On June 16, 2023, the Supreme Court issued its opinion in United States ex rel. Polansky v. Executive Health Resources, affirming that courts should grant DOJ motions to dismiss over relator objections “in all but the most exceptional cases.” Prior coverage of this case is here and here.
On December 6, 2022, the Supreme Court heard oral argument in United States ex rel. Polansky v. Executive Health Resources, which presents the question of whether the government has the authority to dismiss a qui tam suit after initially declining to intervene, and if so, what standard of review applies to the government’s motion to dismiss. Overall, the lines of questioning suggest that the Court will conclude that the government may dismiss qui tam suits after initially declining to intervene. However, there was no clear consensus around how to define a judicially enforceable standard for evaluating the government’s dismissal authority.
Yesterday the Supreme Court denied cert in a trio of cases seeking clarification as to the pleading standard required in FCA cases under Rule 9(b). The petitioners urged the Court to remedy what they characterized as a circuit split over how much detail whistleblowers and the government must supply about alleged false claims in order to survive a motion to dismiss. As discussed further here, the Solicitor General opposed these cert petitions and argued that the circuits have “largely converged” in their application of Rule 9(b) to FCA complaints.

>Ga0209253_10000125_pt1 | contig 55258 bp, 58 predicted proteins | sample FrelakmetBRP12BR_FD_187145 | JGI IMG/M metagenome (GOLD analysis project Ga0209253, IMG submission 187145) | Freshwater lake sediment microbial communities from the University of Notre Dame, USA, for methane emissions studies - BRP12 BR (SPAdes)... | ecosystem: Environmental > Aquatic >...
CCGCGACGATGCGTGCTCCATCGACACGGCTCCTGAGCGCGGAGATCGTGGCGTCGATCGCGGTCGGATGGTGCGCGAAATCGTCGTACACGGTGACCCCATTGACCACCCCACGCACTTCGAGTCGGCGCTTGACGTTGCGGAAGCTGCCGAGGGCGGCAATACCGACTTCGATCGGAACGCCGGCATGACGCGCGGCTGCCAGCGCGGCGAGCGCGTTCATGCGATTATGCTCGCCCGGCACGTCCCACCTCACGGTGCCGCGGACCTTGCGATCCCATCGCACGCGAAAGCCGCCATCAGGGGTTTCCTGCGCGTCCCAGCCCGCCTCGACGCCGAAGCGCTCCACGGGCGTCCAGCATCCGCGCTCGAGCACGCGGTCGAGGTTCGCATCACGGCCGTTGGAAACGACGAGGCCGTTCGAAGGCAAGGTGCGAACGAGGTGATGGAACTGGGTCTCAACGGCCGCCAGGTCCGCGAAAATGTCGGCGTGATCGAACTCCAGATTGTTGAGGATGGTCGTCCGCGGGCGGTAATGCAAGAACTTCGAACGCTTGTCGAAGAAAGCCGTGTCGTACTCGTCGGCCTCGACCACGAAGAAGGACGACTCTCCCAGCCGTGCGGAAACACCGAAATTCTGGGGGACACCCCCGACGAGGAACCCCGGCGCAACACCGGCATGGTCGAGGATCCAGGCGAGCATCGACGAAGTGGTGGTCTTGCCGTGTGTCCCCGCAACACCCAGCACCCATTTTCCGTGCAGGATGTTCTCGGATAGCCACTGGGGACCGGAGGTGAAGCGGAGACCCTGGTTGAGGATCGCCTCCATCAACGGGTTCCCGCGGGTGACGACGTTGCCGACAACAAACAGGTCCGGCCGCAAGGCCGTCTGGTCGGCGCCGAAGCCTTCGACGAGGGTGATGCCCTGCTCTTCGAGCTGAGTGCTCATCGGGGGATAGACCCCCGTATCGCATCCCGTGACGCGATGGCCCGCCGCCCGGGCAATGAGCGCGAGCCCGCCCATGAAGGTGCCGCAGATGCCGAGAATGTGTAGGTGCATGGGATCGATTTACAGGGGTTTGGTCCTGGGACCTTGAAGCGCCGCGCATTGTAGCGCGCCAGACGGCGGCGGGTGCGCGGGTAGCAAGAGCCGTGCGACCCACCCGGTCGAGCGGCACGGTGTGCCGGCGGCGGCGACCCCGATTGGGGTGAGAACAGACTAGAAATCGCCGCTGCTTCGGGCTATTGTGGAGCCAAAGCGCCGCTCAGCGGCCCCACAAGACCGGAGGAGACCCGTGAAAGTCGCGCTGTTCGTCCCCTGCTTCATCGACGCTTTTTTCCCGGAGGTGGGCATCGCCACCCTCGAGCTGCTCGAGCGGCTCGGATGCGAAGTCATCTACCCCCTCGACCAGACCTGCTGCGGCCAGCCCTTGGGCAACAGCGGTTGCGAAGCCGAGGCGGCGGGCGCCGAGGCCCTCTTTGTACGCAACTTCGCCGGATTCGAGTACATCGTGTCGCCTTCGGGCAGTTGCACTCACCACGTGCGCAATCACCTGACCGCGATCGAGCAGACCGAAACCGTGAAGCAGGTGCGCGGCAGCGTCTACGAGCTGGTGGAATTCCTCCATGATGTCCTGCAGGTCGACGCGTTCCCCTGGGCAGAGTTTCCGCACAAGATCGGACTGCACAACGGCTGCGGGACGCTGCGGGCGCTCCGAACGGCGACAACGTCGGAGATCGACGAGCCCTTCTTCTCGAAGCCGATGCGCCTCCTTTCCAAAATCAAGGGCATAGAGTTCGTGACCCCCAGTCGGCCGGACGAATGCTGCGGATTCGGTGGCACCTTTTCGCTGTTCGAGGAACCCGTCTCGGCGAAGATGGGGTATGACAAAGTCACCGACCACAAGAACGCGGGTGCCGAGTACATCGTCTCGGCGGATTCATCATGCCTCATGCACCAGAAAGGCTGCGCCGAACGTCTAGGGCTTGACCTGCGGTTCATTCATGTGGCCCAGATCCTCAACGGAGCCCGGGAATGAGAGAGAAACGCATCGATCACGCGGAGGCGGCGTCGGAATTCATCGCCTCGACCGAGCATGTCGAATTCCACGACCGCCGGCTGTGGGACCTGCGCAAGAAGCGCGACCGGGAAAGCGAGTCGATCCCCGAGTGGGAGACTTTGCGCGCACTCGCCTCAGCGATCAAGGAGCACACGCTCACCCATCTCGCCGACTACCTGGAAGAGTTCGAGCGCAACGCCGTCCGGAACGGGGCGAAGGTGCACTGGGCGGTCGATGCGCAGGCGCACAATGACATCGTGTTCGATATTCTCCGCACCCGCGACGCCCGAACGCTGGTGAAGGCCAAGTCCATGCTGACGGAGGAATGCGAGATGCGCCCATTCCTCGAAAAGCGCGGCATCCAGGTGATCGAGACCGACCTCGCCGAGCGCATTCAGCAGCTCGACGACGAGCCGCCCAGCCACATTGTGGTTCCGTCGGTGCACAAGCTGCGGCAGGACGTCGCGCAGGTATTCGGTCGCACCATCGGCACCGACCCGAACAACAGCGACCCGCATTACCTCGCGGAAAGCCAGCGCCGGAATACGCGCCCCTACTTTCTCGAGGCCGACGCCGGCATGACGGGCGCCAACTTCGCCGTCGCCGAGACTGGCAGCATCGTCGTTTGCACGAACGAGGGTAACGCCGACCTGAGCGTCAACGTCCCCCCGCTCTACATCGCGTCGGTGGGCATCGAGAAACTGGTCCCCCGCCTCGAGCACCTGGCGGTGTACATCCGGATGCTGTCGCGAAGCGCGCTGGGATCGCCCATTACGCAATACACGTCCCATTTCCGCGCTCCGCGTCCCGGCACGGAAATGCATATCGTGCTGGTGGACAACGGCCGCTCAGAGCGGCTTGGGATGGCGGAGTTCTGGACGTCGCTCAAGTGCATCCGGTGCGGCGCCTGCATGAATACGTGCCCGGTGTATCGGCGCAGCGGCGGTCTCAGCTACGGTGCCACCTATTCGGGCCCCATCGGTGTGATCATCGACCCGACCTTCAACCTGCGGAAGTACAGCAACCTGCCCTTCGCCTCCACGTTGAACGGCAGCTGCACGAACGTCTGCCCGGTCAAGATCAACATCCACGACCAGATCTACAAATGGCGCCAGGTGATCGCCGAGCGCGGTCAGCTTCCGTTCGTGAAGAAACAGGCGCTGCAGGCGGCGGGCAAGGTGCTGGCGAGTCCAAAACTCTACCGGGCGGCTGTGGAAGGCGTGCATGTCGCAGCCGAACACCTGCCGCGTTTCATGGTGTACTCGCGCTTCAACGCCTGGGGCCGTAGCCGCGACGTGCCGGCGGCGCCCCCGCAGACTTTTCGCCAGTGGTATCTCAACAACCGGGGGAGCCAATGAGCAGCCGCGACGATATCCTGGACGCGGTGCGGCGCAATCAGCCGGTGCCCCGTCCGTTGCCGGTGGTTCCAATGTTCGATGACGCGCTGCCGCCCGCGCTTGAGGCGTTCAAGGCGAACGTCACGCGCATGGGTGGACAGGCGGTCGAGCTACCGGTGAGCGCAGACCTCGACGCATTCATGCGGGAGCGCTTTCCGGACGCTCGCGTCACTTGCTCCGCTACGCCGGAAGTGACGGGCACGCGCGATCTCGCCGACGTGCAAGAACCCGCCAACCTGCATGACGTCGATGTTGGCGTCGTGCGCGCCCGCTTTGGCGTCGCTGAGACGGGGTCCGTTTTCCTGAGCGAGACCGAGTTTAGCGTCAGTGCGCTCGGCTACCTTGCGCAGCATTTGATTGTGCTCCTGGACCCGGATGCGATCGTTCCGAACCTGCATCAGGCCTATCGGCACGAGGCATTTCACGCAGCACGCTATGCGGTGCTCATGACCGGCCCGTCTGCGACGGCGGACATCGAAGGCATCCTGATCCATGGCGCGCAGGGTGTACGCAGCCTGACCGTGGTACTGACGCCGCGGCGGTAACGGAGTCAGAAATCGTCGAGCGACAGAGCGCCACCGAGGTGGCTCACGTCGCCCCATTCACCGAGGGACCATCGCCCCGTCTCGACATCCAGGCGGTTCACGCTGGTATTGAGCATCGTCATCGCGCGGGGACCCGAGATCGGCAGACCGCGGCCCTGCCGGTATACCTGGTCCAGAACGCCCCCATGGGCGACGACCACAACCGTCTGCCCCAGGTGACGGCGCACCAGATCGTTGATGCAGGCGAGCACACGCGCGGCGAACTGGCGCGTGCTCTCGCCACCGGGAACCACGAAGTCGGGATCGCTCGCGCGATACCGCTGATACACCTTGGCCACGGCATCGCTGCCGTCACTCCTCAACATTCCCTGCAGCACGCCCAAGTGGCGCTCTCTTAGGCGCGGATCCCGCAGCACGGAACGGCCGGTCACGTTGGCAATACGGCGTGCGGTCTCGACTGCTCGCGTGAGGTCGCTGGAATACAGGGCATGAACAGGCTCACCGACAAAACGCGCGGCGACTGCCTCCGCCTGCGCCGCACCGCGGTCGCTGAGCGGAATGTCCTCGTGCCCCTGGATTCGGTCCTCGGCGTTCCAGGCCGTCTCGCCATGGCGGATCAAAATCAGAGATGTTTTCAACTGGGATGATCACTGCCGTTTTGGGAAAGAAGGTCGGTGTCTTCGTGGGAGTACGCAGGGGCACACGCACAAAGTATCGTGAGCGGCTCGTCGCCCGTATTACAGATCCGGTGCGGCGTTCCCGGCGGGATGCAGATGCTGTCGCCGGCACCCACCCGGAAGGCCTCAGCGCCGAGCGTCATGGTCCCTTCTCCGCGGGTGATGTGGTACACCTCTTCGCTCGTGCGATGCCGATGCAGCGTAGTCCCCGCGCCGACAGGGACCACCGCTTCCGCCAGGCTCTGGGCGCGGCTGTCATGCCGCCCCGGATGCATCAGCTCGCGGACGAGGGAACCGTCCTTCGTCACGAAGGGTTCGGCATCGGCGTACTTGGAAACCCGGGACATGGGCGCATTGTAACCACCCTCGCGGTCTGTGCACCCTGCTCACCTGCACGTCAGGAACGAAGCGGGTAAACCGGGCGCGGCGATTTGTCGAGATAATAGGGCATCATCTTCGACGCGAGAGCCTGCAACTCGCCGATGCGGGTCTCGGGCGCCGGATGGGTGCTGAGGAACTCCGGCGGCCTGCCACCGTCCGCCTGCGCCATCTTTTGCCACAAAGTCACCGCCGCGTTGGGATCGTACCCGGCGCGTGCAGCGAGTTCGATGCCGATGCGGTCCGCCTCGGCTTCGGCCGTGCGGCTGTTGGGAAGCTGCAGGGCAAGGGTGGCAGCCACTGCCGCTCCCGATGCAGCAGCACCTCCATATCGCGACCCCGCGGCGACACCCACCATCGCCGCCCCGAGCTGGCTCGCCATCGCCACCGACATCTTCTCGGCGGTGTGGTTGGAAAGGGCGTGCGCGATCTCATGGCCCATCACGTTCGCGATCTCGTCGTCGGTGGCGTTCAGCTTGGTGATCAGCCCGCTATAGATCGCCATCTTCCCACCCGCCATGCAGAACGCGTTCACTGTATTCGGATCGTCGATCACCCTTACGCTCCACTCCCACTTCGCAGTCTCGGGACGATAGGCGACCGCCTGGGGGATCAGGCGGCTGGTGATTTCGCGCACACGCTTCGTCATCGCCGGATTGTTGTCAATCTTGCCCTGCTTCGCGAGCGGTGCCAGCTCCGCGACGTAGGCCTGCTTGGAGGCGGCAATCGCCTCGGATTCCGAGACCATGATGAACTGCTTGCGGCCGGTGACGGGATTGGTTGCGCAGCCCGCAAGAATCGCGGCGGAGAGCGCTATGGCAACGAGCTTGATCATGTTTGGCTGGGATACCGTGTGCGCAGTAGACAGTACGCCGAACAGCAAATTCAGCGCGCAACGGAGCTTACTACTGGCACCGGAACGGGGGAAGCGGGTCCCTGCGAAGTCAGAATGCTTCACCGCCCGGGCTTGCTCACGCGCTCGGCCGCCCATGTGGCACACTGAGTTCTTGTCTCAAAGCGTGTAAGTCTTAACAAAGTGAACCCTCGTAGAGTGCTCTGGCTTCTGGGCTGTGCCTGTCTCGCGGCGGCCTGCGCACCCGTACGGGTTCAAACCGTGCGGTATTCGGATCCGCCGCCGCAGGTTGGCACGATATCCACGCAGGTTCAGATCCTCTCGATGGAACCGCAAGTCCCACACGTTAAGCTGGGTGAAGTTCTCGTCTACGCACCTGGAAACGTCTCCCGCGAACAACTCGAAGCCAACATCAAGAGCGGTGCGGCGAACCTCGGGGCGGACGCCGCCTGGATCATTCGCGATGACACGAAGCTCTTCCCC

On June 21, 2022, the Supreme Court granted certiorari to resolve a Circuit split on the standard for evaluating the government’s authority to dismiss a qui tam over the relator’s objection. As we have previously written (see here and here), various Circuits have adopted different standards. The Supreme Court has agreed to review a decision of the Third Circuit affirming a district court’s grant of the United States’ motion to dismiss a qui tam. (more…)
There has been growing variation among courts of appeal over the appropriate pleading standard to apply under Rule 9(b) to the element of presentment, i.e., the requirement that plaintiffs plead with particularity the submission of a false claim to the government for payment. This topic has been the subject of repeated Supreme Court cert petitions (as discussed further here), and the topic has been raised yet again in a cert petition filed late last year in Johnson v. Bethany Hospice and Palliative Care, LLC (No. 21-462) (lower court opinion discussed here). The relator in Bethany Hospice, whose case was dismissed by the Eleventh Circuit for “rely[ing] on mathematical probability to conclude that a defendant surely must have submitted a false claim at some point”, seeks Supreme Court review of this “longstanding circuit split.” (more…)
On May 21, 2021, the Department of Justice filed a brief in opposition to a petition for writ of certiorari filed by the relator in U.S. ex rel. Cimznhca, LLC v. UCB, Inc. The petition challenges the Seventh Circuit’s decision reversing the district court’s denial of the government’s motion to dismiss over the relator’s objection. In reversing, the Seventh Circuit determined that, so long as relators have an opportunity to be heard under 31 U.S.C. § 3730(c)(2)(A), the government may dismiss qui tams when it satisfies the standard contained in Federal Rule of Civil Procedure 41(a)(1)(A)(i). That rule provides that a plaintiff may dismiss an action by serving notice of dismissal any time before the opposing party serves either an answer or a motion for summary judgment.